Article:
so is 2 a logical core or are all odd number cores logical?
I believe with Ryzen the logical cores are odd/even on the same physical core. For example, on physical core 0 you have logical cores 0 and 1. On physical core 1 you have logical cores 2 and 3, etc.
that still doesn't explain what is going on.
2,3,5,7,9,11,13,15 are working
1,4,6,8,10,12,14,16 are sitting there.
The 1st part of the video, ok, AVG and MAX about ~10% faster. The minimum though? Teens vs 40's? That's eye opening.
Well if the logical cores are enumerated 1 through 16 that would still be a single thread per physical core. I guess the tool they are using to show CPU loading enumerates them 1 through 16. I think normally in the architecture or OS they would be enumerated 0 through 15.
I'm so confused now... (reply to cores, physival vs smt)
Has anyone officially came out and detailed how Ryzen is configured in this department? Because I only speculated in one of the threads that maybe Ryzen is setup in an Every-Other setup, but Intel's is Real First - SMT Last. Meaning 1-4 = Physical, 5-8 = Logical. If either AMD or Windows are able to differentiate this on the fly then I have to commend whomever sorted this out.
However, I personally would really like to know what the official word is on this. Not so I can speculate on crap, just because I really need to know for my own sake and peace of mind...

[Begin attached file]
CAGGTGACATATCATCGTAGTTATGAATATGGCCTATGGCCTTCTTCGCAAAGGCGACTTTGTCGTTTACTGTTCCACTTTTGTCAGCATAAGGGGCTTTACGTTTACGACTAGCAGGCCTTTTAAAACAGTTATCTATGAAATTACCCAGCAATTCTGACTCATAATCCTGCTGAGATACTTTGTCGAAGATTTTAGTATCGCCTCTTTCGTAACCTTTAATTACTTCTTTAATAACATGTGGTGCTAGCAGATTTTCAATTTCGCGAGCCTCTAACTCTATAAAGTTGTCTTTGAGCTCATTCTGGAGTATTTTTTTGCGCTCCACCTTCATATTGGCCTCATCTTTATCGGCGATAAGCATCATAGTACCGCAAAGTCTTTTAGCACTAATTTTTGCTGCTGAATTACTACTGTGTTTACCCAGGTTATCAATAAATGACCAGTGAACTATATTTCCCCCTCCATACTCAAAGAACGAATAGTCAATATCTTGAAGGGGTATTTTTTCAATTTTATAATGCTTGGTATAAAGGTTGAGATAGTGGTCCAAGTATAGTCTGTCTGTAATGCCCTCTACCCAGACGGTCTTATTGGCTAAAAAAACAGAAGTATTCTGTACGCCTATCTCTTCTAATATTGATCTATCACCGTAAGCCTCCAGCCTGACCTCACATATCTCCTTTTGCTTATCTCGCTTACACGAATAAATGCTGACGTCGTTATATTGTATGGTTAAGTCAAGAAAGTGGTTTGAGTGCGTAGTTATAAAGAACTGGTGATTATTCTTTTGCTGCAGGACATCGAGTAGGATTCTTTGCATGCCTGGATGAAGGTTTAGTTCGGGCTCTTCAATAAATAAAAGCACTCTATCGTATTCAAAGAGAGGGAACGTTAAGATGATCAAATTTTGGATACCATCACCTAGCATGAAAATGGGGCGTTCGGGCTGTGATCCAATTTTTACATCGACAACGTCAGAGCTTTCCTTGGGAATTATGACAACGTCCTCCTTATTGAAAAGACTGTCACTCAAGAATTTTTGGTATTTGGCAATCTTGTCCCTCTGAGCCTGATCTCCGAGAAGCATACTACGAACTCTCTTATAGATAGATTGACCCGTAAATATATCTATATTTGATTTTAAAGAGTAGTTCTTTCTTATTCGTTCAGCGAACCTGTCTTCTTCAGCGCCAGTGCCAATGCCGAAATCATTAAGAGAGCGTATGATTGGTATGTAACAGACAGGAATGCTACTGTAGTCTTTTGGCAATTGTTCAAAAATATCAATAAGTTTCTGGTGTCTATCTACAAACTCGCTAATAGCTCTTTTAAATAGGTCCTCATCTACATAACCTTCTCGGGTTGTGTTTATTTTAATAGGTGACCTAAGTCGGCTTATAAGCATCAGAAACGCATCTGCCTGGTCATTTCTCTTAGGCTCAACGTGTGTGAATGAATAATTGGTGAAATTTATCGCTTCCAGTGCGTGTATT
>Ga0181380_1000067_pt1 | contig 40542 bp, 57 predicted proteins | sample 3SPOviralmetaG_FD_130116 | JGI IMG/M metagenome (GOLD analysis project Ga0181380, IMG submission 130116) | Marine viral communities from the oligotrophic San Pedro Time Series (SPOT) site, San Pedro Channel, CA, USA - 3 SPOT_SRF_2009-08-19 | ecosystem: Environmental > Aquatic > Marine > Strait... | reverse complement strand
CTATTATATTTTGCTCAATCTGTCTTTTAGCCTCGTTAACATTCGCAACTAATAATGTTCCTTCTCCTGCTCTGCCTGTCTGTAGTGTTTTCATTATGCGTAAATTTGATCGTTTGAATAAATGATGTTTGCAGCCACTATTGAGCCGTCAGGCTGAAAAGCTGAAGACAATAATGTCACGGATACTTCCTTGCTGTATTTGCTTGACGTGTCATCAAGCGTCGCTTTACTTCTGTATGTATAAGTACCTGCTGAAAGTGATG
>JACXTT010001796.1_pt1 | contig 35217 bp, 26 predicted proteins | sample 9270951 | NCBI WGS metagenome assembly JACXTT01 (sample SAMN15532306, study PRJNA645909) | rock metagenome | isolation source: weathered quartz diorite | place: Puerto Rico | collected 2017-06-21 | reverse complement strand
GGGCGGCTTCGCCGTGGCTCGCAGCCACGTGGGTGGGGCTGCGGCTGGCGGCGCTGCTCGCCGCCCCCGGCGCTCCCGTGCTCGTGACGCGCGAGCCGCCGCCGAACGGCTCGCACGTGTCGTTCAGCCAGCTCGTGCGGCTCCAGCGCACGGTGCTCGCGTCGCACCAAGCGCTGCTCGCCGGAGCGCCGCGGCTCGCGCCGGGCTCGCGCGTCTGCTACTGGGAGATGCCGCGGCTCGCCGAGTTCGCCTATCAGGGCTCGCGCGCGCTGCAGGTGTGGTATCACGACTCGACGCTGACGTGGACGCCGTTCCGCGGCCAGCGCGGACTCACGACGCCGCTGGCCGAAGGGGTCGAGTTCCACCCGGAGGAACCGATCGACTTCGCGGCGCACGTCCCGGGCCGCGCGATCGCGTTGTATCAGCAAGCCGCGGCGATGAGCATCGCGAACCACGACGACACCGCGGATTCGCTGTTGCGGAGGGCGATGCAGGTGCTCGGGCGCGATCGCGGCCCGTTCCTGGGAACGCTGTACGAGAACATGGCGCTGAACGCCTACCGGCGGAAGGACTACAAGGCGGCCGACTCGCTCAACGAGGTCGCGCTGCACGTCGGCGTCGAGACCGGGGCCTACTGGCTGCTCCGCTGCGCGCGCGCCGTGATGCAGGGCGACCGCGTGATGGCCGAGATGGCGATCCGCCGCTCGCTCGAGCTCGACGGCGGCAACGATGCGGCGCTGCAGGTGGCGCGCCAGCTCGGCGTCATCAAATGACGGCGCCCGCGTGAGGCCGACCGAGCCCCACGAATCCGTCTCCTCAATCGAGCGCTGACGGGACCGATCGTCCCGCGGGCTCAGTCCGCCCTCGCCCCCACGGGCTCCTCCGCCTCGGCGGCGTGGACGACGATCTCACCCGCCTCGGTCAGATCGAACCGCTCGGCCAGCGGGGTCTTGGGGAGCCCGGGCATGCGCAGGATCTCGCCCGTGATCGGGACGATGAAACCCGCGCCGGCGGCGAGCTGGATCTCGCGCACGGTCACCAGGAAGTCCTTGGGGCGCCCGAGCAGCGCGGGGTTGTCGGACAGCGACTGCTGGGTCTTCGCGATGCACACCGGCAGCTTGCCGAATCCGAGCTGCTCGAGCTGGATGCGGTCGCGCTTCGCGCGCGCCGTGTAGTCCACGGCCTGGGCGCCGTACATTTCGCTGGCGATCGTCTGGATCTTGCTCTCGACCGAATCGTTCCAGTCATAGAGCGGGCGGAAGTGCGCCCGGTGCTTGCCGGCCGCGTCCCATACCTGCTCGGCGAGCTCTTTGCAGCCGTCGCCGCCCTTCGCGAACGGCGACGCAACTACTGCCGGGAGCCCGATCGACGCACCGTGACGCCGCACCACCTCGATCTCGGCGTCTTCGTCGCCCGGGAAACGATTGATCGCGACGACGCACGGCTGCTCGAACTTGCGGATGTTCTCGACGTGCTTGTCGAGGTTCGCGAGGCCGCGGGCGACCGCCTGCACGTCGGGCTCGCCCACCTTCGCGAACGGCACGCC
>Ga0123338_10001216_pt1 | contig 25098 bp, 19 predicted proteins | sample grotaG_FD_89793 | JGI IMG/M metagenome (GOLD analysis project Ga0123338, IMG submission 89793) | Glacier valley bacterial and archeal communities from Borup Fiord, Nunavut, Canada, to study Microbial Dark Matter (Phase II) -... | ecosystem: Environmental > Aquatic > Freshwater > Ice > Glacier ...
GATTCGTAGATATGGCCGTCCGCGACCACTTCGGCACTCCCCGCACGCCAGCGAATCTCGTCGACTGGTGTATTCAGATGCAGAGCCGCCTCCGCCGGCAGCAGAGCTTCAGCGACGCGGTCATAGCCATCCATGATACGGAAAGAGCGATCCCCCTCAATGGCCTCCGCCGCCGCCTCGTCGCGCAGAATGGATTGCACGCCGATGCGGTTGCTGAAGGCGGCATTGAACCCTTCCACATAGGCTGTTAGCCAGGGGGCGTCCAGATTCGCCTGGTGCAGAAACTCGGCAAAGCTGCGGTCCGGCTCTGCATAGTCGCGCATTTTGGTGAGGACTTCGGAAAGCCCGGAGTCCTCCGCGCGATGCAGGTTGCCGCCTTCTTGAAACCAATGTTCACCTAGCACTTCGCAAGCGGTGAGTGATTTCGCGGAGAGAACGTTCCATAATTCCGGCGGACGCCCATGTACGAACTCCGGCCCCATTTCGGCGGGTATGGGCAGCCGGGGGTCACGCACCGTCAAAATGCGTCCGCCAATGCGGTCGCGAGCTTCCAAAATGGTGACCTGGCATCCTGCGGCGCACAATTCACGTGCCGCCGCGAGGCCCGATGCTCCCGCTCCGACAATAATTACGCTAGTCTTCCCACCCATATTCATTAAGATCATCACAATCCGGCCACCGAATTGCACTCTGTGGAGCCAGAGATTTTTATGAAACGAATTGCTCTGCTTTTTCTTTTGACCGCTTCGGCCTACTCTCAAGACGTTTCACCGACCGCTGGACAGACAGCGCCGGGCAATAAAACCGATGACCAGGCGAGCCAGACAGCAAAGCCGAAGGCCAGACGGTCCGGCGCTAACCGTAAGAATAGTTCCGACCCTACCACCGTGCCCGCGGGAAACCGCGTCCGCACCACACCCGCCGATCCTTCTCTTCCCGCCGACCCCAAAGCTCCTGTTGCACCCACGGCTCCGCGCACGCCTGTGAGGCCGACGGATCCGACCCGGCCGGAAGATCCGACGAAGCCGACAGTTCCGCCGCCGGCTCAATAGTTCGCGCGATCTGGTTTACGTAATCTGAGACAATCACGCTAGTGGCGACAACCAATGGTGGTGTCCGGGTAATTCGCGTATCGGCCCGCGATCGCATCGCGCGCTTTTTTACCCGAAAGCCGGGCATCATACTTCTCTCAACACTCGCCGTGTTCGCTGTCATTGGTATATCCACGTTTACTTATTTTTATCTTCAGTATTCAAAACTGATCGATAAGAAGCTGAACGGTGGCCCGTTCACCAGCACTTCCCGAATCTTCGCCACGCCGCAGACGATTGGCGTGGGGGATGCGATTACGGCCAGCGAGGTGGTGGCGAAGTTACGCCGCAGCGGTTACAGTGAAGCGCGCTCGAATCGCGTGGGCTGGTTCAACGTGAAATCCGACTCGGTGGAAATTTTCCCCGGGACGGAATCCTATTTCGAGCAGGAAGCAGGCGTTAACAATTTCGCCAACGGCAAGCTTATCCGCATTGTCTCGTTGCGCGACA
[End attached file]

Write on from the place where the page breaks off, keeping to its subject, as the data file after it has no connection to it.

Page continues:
From screenshots I had seen (leaked, a few days before launch), I could've sworn you could enable/disable cores through the program. I had though to myself (see: hoped) that you could create profiles for games and dictate which cores would be available for it.
I have Ryzen Master downloaded, but without a motherboard, no way to utilize it yet
Robert Hallock addresses it to a degree at the end of this article with testing performed on the F1 game.
I already uploaded a tool to do this for games.
and this is supposed to be part of my project mercury program
You are confused about how physical and logical cores are related in SMT/HT. All of the cores displayed in Windows are logical cores. Each physical core is represented by two logical cores in the OS. These logical cores are equivalent and have full access to the resources of the core. There is no "real" core and weak SMT core distinction. If threads are running on both logical cores, they must share physical resources (with the hope that more total resources are utilized). So if you want to pin a thread to a physical core, it doesn't matter which of the corresponding logical cores you use.
This raises general questions such as:
How would the windows scheduler know the structure of the CCX as it is not really comparable to NUMA nor SMP?
Compounding this CCX is not fixed with cores or cache, meaning Microsoft cannot even assume 4-core per CCX because of the soon to be released 6-Core Ryzen that not only had different core count per CCX but also cache.
How is the scheduler to know where to start threads that have inter-dependencies if the game engine/draw calls/simulations-particles/collision detection scales to the seen 16 logical cores or 12 logical cores (for the soon to be launched models)?